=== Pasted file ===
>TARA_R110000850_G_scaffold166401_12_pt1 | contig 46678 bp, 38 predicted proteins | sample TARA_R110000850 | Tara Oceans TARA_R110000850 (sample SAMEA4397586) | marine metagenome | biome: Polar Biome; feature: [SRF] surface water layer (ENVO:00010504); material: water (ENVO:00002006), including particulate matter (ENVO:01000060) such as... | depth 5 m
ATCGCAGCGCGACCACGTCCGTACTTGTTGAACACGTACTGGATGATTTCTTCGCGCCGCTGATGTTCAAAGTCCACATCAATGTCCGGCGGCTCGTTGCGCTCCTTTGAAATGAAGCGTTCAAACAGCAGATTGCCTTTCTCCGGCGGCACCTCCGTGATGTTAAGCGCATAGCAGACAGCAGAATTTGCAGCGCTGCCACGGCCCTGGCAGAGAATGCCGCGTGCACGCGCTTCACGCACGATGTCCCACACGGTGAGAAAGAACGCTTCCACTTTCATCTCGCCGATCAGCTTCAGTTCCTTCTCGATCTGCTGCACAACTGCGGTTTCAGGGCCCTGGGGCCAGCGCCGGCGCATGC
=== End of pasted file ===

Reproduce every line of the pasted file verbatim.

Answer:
>TARA_R110000850_G_scaffold166401_12_pt1 | contig 46678 bp, 38 predicted proteins | sample TARA_R110000850 | Tara Oceans TARA_R110000850 (sample SAMEA4397586) | marine metagenome | biome: Polar Biome; feature: [SRF] surface water layer (ENVO:00010504); material: water (ENVO:00002006), including particulate matter (ENVO:01000060) such as... | depth 5 m
ATCGCAGCGCGACCACGTCCGTACTTGTTGAACACGTACTGGATGATTTCTTCGCGCCGCTGATGTTCAAAGTCCACATCAATGTCCGGCGGCTCGTTGCGCTCCTTTGAAATGAAGCGTTCAAACAGCAGATTGCCTTTCTCCGGCGGCACCTCCGTGATGTTAAGCGCATAGCAGACAGCAGAATTTGCAGCGCTGCCACGGCCCTGGCAGAGAATGCCGCGTGCACGCGCTTCACGCACGATGTCCCACACGGTGAGAAAGAACGCTTCCACTTTCATCTCGCCGATCAGCTTCAGTTCCTTCTCGATCTGCTGCACAACTGCGGTTTCAGGGCCCTGGGGCCAGCGCCGGCGCATGC